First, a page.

Whatsapp’s double check is very important for young people today. Knowing that the other person IS there, that he/she has read to you, that he/she is writing to you, that he/she responds to you in real time. This is what we once called “human warmth”, but digitized.

In short, today’s young people are looking for a human experience, and not having to make an obstacles race avoiding advertising and content that, by the mere fact of belonging to a company, already smells of suspicion.

Some think that audiences are looking for novelty, new options and tools within social Apps. But in reality, if you look at it, what the public is looking for is AUTHENTICITY. The Stories (started with Snapchat, replicated by Instagram, transferred to WhatsApp and then on Facebook) are nothing more or less than a window to publish something that otherwise I would not dare to leave a permanent record, so it makes that content more intimate, genuine and authentic. THAT’s what new generations are looking for.

I remember when X Generation complained about the archaic way in which our leaders ran the Church. Now it is us who manage most levels of Church administration. Are we repeating the same mistake as our predecessors? Is our favorite tool still Facebook? Will we be able to adapt ourselves to modern times?

Social media came to stay, as did radio and TV. But today many people already call “YouTube” to “television” and “podcast” (or Spotify, etc.) to radio. Just because social media is here to stay, doesn’t mean it doesn’t evolve and change.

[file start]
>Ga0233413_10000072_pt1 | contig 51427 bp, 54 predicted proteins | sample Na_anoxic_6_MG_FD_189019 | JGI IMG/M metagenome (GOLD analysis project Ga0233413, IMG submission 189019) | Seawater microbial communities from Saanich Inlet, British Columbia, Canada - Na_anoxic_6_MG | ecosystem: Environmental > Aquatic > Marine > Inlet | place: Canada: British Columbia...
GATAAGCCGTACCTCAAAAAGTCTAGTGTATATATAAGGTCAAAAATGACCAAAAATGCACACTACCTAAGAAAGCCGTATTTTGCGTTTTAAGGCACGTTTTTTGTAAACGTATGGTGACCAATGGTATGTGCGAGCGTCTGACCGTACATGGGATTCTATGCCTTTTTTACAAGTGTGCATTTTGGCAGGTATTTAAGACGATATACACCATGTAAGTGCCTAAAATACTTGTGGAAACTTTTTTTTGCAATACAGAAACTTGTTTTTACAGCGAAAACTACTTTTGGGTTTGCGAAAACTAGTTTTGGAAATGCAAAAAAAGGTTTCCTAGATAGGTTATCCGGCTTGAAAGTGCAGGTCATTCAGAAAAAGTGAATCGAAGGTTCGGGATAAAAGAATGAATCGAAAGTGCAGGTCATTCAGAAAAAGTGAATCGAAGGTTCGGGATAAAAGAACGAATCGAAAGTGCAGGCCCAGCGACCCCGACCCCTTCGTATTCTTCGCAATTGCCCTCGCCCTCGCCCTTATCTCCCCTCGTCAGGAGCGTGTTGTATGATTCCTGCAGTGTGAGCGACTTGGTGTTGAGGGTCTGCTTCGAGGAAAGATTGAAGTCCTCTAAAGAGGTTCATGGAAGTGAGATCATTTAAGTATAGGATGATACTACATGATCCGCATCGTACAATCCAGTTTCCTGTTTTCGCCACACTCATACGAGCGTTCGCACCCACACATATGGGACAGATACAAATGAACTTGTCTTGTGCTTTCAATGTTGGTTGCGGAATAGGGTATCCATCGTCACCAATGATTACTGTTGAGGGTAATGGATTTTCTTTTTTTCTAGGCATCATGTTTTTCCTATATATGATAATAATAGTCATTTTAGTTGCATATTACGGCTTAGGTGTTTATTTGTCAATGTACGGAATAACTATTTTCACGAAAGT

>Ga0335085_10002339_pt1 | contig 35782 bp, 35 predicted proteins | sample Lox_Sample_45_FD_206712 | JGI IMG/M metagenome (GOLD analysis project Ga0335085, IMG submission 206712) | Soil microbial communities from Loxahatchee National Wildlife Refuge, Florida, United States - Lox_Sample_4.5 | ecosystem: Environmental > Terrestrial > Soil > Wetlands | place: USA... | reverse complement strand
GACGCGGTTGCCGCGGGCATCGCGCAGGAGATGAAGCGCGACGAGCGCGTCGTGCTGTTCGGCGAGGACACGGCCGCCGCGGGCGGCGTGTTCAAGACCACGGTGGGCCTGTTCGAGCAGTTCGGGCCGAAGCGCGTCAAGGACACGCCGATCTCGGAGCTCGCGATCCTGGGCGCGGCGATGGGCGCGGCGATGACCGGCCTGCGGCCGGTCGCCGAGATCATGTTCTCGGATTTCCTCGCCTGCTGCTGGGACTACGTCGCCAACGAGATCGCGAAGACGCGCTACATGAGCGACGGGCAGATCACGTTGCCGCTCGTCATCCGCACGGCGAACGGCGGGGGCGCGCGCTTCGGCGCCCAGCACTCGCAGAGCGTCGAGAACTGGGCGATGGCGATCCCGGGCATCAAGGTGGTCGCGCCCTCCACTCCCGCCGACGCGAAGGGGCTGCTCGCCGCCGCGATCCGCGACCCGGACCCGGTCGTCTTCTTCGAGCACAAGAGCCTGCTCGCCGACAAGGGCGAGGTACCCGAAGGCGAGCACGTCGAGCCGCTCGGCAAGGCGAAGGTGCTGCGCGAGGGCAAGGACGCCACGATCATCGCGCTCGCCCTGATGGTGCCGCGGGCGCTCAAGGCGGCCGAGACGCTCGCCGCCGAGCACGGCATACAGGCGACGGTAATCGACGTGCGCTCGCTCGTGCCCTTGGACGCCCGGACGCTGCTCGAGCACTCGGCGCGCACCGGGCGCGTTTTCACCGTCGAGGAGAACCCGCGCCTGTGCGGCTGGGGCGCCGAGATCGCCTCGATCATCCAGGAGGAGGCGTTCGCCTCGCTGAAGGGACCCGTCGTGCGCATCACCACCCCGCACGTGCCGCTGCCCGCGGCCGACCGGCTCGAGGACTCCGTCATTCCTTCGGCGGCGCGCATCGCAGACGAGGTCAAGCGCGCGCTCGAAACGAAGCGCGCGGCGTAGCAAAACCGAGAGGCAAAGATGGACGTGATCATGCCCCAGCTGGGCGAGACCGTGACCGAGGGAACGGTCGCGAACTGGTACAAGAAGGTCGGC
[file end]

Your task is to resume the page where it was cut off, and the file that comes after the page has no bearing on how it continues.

My prediction for 10 years, that the same thing will happen to Facebook that just happened to Google Plus. The disuse has turned it into a niche of exclusively professional or branded pages. Will we have to be there? No doubt about it. The Church has to be there, each one of us pushing the institutional brand. But if we really want to keep making disciples, which is what the very existence of the Church is all about, we have to keep looking for the personal touch, as Z Generation does, to convince and convert hearts, instead of selling truths and doctrines (which will undoubtedly come with true conversion by the Holy Spirit).

In the meantime, I force myself to download new applications every so often, to create new initiatives and to experiment endlessly. Sometimes moments of great sacrifice come, because publishing routines can’t absorb all my work and ministry time, and I have to decide where I stop publishing. Snapchat, I went in and out twice. I don’t come back anymore, knowing that it’s also in decline. But what convinced me most to take that step was to see my own children leave the platform of the yellow ghost.

What am I experimenting with now? The same thing my kids play with. At the moment, I focus a lot on Instagram and YouTube, followed by WhatsApp although to a less extent. If you want to see a model of a “human” approach to people who are NOT Adventists, and maybe not even believers in God, but to those who, with more or less success I am reaching, take a look at my Instagram accounts @minutinas @minutations and @minutales (in Spanish, English and French), or in YouTube.

I think it’s time to make a move, start trying new content less “classic”, shorter (the minutations are only 59.8 seconds long) but genuine and that speaks to the heart of the one I have “in front of me” (at the other side of the screen). Let’s stop talking to crowds and start using more personal means. Another day we can talk about how to work these new media.


Pedro Torres, Director of Communications of the Adventist Union of France, Belgium and Luxembourg.

Download this article as a PDF file here.